There are all kinds of thrillers and one of the more unusual is an alternate history. Introduced in The Darkest Hour, Tony Schumacher returns to 1946 in his latest thriller, THE BRITISH LION, where the victorious Germans now occupy a defeated Great Britain.
Decorated detective John Henry Rossett is lying in a London hospital room recovering from gunshot wounds. Desperate to avoid blame over the events leading to the shooting, his boss, Ernst Koehler, covers up the incident. But when Koehler’s wife and daughter are kidnapped by American spies, the terrified German turns to the only man he trusts to help him and to do whatever is necessary: John Rossett.
Rossett agrees to save his friend’s daughter, but in the chaotic new world ruled by treachery and betrayal, doing the right thing can get a man killed. Caught between the Nazi SS, the violent British resistance, and Americans with uncertain loyalties, Rossett must secretly make his way out of London and find Ruth Hartz, a Jewish scientist working in Cambridge.
What made you decide to return to German occupied London in THE BRITISH LION?
You sound just like my agent! He was surprised I wanted to return straight away to John Henry Rossett. I’d spent six months talking about how much I was looking forward to trying something different for my next book and spit-balling ideas with him. The crazy thing is in the two months I took off from writing, I started to wonder what had happened to John. I wanted to know how he was doing and whether or not he had managed to save his relationship with Koehler.
I was also missing the world I’d been living in for twelve months. London in 1946 is a crazy place, full of people pushed to the extreme, so I really wanted to go back and experience it again. The great thing about this job is if I want to go back in time and have an adventure with my old friends, I just have to sit down and write it!
How much research did you do?
I read and read and read! Honestly I’ve lost count of the number of books and articles I read on the subject. From that research, I think most importantly, the one thing we need to remember is the world was a very different place from the one we live in today.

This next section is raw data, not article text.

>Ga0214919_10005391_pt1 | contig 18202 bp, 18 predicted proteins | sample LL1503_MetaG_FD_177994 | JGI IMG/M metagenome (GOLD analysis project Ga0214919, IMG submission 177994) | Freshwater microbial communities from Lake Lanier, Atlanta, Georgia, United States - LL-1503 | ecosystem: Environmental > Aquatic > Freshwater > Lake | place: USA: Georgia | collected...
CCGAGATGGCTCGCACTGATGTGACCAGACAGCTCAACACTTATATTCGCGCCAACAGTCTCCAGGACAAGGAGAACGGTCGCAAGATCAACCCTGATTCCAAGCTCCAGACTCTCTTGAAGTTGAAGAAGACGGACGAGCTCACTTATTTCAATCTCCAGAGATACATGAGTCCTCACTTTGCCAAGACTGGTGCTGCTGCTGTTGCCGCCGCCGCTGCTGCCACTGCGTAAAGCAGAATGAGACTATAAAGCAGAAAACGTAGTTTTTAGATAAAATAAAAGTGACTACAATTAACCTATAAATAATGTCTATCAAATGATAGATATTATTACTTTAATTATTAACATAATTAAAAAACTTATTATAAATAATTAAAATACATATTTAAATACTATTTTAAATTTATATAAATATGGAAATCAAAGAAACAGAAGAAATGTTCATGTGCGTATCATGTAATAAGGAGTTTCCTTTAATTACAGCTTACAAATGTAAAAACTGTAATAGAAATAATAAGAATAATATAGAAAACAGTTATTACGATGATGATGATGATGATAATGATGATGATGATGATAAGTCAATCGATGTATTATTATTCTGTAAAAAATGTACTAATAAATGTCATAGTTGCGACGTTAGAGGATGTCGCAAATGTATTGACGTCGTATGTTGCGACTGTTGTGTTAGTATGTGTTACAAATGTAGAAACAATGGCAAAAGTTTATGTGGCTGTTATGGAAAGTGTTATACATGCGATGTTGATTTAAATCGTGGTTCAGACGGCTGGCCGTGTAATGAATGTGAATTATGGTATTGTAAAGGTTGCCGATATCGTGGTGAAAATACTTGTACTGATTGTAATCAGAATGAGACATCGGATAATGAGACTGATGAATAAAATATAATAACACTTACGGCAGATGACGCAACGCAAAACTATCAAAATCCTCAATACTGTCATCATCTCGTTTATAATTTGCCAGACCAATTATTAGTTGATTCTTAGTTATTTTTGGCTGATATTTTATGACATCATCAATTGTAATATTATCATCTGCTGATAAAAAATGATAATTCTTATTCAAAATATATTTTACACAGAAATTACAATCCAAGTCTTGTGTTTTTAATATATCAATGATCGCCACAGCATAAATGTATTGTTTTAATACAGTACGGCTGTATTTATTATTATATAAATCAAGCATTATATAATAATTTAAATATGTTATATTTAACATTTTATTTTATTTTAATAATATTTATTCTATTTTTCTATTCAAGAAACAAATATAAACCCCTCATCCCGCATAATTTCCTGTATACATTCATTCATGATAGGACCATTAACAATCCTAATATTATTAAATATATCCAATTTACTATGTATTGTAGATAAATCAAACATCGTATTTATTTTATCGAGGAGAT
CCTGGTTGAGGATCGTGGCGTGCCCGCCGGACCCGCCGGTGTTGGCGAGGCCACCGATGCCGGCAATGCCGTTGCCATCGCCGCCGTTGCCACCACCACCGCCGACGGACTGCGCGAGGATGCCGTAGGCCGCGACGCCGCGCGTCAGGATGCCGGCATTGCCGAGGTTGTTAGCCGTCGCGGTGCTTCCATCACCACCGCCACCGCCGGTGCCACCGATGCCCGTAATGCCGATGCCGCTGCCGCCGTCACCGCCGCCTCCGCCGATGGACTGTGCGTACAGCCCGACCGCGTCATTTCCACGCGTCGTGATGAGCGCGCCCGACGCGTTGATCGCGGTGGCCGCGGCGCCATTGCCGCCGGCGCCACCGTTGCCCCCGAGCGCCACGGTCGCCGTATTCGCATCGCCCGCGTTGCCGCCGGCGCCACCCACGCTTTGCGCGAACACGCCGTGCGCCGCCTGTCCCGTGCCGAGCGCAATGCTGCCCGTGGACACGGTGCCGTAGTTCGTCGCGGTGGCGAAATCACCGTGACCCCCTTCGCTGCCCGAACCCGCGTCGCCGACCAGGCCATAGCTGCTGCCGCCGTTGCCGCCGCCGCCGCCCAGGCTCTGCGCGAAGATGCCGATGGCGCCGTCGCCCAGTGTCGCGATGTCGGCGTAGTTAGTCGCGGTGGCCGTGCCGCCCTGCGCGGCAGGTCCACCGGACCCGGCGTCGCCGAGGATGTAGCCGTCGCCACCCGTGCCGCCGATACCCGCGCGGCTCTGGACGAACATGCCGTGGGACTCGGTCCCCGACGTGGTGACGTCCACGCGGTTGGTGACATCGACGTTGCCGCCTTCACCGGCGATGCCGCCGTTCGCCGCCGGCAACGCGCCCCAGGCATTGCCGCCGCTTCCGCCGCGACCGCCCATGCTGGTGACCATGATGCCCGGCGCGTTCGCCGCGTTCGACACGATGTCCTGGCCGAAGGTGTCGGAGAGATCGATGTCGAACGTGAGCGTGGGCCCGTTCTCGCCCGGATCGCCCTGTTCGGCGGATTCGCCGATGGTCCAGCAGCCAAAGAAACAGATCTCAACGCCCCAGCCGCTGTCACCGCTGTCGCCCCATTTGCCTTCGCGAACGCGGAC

The vast majority of Americans were happy for Europe to sort out its own problems. There was a school of thought that said an isolationist American economy would be the dominant benefactor of a post war Europe.
Prior to the war many people foolishly believed that fascism answered a lot of the problems that were hanging over the USA. In the late thirties it appeared that Hitler had put Germany onto the road of full employment and prosperity, and many commentators were recommending it to be model that would serve the USA well. If we throw the renowned anti-Semite Joseph Kennedy into the mix, it is easy to see just how plausible it is that America could have drifted towards a pro-Nazi standpoint.
I’m just glad we’ll never know if it would have succeeded or not.
What was it about John Henry Rossett that you brought him back in THE BRITISH LION?
I like him! I know it sounds trite, but it is true. I know he has done terrible things, truly the worst crimes that can be committed, but he is trying to be better. He is trying to make amends as best as he can. I think that his efforts to be a better man make him someone I can believe in.
He earned my trust in a way.
The friendship between Rossett and Koehler is very deep and unusual to find. Where did you get your inspiration for it?
When I was writing the book I didn’t know it at the time, but Rossett and Koehler’s genuine love for each other is grounded in my relationship with my friend Sweeney. John would die to protect his friend from harm. It is a special kind of friendship, and one he is lucky to have.
I know how he feels.
More than one character in THE BRITISH LION does very unappealing things, yet the characters themselves are likable. How did you accomplish this?
I’ll answer this by telling you a little story from back when I was a cop (I was a British Bobby for ten years before I was homeless and started writing.)